I run an engineering division within my company. I have ~40 developers and a total staff of around 110. This includes biz dev guys, testers, systems engineers, production engineers (builds, installers), etc. We do mostly contracting work, with a small amount of licensed product sales.
We have standardized on a single language (C#), and it has worked for us. We have a significant base of legacy code, including C++, Java, and Visual Basic. I can tell you from personal experience that 90% of the agony we endure is related to the legacy code, specifically maintenance of said code. Keeping enough people up-to-speed with skills to work in more than one or two languages is a tough challenge. Organizationally speaking, my life would be vastly easier if we could get down to 100% of our code in a single language.
Of course, that's never going to happen, so we do try to retain the people who have experience with our legacy code base. We also try to assign new people to work on the legacy code whenever it looks like we're getting short of experience in any one area.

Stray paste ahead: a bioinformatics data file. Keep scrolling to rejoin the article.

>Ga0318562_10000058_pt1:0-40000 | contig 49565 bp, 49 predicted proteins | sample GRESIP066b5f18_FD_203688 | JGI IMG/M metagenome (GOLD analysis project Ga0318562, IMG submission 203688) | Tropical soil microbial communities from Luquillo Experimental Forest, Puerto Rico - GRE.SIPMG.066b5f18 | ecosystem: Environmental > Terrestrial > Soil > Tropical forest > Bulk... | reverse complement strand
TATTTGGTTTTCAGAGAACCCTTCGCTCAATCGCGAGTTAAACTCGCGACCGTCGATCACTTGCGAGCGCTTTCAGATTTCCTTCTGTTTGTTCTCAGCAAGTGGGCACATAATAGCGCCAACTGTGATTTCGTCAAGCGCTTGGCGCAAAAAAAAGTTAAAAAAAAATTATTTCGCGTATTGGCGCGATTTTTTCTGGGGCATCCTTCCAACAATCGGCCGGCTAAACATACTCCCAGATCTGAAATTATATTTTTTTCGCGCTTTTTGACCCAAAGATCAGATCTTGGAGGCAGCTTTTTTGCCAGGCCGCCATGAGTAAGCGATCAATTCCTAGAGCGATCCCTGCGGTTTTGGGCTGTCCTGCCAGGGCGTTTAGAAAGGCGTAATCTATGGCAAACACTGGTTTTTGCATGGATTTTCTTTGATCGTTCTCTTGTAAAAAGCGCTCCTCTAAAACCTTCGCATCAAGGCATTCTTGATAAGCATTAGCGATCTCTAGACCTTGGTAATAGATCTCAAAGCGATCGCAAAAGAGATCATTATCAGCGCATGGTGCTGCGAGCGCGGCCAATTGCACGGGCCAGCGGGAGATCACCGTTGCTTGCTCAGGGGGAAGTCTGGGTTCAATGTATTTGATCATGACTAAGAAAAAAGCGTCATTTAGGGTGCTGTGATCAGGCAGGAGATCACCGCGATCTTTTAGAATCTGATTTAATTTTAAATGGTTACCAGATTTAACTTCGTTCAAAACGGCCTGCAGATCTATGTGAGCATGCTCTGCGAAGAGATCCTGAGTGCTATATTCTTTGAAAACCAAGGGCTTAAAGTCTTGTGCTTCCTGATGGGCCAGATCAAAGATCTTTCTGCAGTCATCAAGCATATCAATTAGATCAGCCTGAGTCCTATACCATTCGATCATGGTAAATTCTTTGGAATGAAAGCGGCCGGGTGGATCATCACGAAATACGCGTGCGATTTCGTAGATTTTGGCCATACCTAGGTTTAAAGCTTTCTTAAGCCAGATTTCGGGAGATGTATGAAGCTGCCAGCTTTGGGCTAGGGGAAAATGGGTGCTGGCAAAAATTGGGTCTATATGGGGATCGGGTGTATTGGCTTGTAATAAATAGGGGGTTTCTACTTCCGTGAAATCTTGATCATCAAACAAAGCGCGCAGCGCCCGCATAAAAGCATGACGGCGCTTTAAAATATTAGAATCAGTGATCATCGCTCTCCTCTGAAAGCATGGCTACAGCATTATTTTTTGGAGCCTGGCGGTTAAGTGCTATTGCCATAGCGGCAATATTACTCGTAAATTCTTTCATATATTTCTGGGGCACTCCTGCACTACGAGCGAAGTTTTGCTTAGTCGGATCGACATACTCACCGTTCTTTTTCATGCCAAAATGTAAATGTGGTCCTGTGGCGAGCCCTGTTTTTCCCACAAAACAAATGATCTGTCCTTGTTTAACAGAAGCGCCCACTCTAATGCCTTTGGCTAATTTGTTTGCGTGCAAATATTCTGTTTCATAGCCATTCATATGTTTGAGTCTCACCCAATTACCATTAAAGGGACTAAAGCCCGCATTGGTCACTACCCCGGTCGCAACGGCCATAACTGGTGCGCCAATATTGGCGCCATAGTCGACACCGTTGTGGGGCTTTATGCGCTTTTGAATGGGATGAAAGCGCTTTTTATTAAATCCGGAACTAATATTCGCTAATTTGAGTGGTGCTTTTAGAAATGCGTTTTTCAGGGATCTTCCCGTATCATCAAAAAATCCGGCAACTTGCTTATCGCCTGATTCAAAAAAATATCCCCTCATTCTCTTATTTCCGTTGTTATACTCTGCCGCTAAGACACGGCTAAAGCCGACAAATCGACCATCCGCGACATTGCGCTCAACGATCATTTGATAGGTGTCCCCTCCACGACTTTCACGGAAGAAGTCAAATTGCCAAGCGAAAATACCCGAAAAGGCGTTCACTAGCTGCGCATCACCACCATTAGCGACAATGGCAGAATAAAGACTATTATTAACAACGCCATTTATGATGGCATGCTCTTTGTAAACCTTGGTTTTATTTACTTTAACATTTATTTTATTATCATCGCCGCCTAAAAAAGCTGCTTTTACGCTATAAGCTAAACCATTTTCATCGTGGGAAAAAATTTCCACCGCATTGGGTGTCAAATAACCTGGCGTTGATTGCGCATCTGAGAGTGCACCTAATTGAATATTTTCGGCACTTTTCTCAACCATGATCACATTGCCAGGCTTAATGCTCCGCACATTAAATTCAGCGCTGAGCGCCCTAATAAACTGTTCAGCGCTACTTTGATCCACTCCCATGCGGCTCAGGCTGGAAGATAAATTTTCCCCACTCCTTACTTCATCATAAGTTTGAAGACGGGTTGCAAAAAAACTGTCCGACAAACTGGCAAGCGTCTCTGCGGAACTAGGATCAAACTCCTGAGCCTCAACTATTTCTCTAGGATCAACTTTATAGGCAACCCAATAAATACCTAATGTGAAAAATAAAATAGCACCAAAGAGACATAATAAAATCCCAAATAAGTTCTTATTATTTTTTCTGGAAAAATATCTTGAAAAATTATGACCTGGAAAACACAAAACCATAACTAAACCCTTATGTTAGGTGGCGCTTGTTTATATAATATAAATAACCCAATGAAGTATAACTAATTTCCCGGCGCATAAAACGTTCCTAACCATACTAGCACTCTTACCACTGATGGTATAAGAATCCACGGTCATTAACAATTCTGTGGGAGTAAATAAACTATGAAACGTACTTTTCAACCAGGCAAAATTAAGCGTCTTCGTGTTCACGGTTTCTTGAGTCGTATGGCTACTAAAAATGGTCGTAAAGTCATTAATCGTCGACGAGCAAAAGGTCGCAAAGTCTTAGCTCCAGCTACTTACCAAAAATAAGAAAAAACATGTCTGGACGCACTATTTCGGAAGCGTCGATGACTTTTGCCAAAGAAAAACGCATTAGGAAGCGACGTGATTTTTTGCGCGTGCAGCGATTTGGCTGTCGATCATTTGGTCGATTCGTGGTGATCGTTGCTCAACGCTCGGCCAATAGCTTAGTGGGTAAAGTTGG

I'm a coder by trade and experience -- this management stuff is definitely new to me. I have always personally enjoyed learning new languages/techs/whatever as a developer...but from an architectural and business standpoint, I can definitely point to reasons to standardize on a single language or development platform. We are transitioning to a product line architecture, where deliveries are based on off-the-shelf in-house components (new development as necessary, of course). Customers *hate* it when we tell them "after you install this, you'll have .Net 1.1, Java 1.5 and VisualBasic runtimes on your machine, along with all the support libraries, etc." They would much prefer a homogeneous environment with minimal footprint.
There are also issues within a product line with mixed-platform development. Unless you work *really* hard on decoupling components at exactly the right places, mixing platforms makes it difficult or even impossible to develop a solid product line. I'm starting to think that it's actually impossible without going to a full-out service based architecture.
So don't dismiss the idea of standardizing on a single language. Just because you're a developer and you want to play with the latest cool toys, that doesn't mean there is a defensible business reason to allow that.